Pearson BTEC National Applied Psychology: Revision Guide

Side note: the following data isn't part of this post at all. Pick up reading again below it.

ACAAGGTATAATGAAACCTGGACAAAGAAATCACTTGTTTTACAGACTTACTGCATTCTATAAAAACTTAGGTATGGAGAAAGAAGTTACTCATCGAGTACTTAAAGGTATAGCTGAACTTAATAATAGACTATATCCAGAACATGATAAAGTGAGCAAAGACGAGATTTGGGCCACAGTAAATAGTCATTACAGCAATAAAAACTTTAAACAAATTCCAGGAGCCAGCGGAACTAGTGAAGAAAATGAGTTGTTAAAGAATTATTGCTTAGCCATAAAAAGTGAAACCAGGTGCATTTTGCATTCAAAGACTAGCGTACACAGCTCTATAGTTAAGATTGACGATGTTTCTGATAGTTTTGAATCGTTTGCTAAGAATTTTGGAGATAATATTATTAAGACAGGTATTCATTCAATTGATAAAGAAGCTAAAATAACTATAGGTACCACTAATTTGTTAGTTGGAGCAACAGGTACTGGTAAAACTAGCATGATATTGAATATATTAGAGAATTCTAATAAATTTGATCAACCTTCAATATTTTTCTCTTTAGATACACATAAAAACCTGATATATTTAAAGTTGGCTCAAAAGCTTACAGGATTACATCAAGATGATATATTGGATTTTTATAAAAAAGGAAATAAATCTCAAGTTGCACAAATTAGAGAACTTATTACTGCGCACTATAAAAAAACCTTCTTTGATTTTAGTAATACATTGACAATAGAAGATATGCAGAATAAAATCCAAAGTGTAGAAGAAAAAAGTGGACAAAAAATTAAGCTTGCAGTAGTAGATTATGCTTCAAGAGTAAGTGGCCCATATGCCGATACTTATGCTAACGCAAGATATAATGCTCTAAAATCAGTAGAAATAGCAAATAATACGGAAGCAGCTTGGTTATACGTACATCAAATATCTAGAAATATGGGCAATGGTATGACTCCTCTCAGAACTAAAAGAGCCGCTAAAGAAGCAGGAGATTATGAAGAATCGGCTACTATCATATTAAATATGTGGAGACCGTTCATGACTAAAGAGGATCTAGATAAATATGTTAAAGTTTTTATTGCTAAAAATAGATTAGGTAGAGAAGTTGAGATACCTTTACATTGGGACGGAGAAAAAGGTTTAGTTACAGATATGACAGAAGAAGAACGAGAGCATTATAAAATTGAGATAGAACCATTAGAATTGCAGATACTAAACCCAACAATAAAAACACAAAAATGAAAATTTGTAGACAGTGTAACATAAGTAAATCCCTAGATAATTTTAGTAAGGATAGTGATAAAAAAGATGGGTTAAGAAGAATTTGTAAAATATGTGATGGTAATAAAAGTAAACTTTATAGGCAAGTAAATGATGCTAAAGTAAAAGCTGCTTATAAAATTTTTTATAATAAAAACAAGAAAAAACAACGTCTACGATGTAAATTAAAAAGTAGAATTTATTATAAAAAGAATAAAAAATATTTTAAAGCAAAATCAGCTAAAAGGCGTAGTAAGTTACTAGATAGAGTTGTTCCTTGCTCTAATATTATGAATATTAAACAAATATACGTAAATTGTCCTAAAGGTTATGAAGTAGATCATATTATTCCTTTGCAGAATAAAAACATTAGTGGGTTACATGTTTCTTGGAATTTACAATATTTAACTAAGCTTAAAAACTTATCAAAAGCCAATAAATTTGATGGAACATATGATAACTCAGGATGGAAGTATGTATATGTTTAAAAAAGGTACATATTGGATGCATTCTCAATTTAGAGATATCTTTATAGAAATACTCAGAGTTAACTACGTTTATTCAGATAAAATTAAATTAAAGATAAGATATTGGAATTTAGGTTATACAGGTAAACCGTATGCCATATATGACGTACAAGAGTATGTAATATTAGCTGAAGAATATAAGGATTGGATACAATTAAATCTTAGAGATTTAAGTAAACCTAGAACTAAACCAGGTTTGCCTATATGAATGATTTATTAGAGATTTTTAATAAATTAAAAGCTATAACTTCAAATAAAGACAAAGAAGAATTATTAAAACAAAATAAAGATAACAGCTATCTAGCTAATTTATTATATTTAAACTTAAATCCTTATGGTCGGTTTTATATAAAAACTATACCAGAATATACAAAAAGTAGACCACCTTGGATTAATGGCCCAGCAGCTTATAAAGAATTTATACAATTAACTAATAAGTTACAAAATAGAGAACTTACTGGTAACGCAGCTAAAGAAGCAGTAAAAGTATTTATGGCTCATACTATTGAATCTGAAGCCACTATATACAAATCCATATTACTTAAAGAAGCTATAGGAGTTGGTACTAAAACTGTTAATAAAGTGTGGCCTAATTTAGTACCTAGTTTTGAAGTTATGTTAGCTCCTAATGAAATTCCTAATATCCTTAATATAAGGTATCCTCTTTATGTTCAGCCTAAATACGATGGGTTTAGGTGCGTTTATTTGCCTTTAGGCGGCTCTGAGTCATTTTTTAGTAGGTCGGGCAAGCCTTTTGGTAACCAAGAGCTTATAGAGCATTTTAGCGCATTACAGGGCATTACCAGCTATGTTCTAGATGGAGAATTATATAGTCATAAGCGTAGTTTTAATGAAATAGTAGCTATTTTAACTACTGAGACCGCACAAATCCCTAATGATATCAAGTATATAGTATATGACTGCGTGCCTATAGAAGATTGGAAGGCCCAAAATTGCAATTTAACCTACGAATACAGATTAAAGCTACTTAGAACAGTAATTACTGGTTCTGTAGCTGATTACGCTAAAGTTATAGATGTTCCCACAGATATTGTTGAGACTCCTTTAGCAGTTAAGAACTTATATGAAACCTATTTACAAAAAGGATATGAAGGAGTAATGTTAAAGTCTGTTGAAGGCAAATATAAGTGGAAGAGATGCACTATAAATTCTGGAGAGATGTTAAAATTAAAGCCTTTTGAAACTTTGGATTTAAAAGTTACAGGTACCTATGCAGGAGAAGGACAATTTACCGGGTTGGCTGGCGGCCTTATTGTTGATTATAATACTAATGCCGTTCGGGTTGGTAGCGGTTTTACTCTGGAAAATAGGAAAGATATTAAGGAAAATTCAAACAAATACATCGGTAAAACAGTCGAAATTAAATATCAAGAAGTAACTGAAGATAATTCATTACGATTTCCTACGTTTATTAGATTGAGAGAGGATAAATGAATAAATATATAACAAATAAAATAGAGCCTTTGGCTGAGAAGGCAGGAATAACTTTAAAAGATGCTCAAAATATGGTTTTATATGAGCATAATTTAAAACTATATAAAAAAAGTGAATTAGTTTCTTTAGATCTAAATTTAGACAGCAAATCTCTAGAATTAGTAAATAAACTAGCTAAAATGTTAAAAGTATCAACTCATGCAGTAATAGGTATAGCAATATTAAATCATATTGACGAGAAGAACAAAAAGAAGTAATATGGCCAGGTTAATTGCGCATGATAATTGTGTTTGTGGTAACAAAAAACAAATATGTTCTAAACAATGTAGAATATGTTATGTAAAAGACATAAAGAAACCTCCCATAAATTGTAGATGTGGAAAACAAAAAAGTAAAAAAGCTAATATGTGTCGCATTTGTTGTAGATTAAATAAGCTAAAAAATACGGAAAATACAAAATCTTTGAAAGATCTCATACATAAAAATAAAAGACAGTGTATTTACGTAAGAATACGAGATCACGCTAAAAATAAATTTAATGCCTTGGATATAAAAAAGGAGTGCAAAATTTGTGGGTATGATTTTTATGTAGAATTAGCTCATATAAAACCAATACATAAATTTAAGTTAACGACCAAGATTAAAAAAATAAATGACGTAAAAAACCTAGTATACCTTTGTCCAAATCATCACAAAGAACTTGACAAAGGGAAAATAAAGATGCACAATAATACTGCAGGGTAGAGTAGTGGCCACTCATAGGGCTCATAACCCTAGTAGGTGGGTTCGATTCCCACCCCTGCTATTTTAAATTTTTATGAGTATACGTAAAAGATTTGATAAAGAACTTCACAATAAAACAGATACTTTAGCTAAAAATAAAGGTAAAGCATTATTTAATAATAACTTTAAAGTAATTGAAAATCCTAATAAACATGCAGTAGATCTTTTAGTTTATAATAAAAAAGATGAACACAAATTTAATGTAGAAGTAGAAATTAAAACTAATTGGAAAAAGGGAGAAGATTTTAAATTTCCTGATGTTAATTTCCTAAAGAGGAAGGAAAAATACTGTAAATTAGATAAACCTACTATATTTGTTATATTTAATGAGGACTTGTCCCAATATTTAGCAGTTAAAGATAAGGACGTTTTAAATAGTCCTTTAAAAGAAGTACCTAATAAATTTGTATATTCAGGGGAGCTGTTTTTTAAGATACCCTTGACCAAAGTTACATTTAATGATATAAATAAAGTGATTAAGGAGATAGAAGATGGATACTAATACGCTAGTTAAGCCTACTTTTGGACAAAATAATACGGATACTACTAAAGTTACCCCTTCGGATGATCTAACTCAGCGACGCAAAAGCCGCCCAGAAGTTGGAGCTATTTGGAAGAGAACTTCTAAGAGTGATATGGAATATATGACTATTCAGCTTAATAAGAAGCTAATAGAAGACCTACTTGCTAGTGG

Introduction Assessment advice Example questions and answers Marker’s comments Unit 3: The UK government devises a campaign to encourage people to exercise more, called ‘Let’s Get Britain Moving’. As part of this, a TV advert is filmed which is fronted by a major sports celebrity who has also been a fashion model. The advert points out the dangers of being inactive and the benefits of exercise. Ellis watches the advert and realises that they could improve their health by exercising more. But they worry that they don’t have the time or motivation. Assess the effectiveness of the Hovland-Yale theory in predicting whether Ellis will be persuaded to exercise more. (9 marks) Answer: The Hovland-Yale theory predicts whether Ellis will exercise more depending on three aspects of the campaign. First, the source of the campaign’s message. A person will be persuaded to change their behaviour if the source has credibility and attractiveness. The source in the advert is a sports celebrity, who is credible because they are an ‘expert’ on physical activity. They have personal experience of being fit. They were also a fashion model so they probably are physically attractive. Because of the halo effect, Ellis might believe the celebrity is also knowledgeable about exercise. Second, the message itself. The message will be persuasive if it has emotional appeal for Ellis. It has a fear threat because it shows the dangers of being inactive. But this is not enough on its own to persuade Ellis. However, the campaign also highlights there is a way to avoid negative outcomes – it can show Ellis how they get positive benefits from exercising. One part of the message may make Ellis afraid, but the other part may relieve their fear, so they are more likely to exercise. Finally, there is the audience, i.e. Ellis themselves. If Ellis is an intelligent person, they may feel they are being manipulated by the campaign and resist changing their behaviour. On the other hand, as Ellis is aware they are lacking fitness, perhaps they have low self-esteem. People with low self-esteem are easier to persuade so Ellis may be more likely to exercise. However, some research shows that people with high self-esteem are easier to persuade but just less willing to admit to being persuaded. This means the theory makes the wrong prediction about Ellis’s behaviour. Also, the theory may well predict that Ellis will become more positive about the idea of exercise. But changing Ellis’s attitude may not be enough to change their actual behaviour. Therefore, the theory cannot predict that Ellis will exercise because it is only describing the factors that contribute to their attitude. In conclusion, the model could be effective in predicting that Ellis will exercise because two of the three aspects of the campaign are favourable. But this may just mean Ellis has a more positive attitude towards exercise, without actually doing any. 368 words Comments: A very important rule of 9-mark extended open-response questions is that there are 3 marks for AO1, 3 for AO2 and 3 for AO3. So, the answer has to include a balance of description, application and evaluation, even though the command term is AO3. The student’s knowledge and understanding of the theory are accurate and thorough. Description is fairly detailed and has some depth. The answer covers all three factors in the theory rather than leaving one out. At almost every point in the answer, the theory is applied to Ellis. The focus is on predicting Ellis’s behaviour and whether the theory is able to do this. But there are vague elements too, e.g. ‘A person will be persuaded to change their behaviour…’ instead of ‘Ellis will be persuaded to exercise…’. The student has given two weaknesses of the theory which are both appropriate but neither is developed in much detail. The command term is Assess so the student has drawn a conclusion. It is slightly repetitive of the previous point but otherwise a balanced judgement and applied to Ellis. Overall, this is a very good answer. The reason it does not get full marks is because each skill could have been just a little bit more developed, especially the evaluative element (e.g. ‘…the theory makes the wrong prediction’ is a bit vague). Looking at the table below, the AO1 in this answer is bottom of level 3, the AO2 is middle of level 3 and the AO3 is top of level 2. So overall, bottom of level 3 = 7 marks. Level Mark Knowledge and understanding Gaps or omissions Points are relevant to the context of the question Links made to context Discussion/ analysis/ assessment/ evaluation Considers different aspects and how they interrelate 1 1–3 Isolated elements. Major. Few. Minimal. Limited. Generic assertions. 2 4–6 Some accurate. Minor. Some. Not clear. Partiallydeveloped. Some, but not always in a sustained way. 3 7–9 Mostly accurate and detailed. None. Most. Clear. Welldeveloped. A range, in a sustained way. This is called a levels-based mark scheme because an examiner decides on your mark by determining the level that best describes your answer. The criteria in this table are adapted from the exam board’s marking guidance. 9 Copyright: Sample material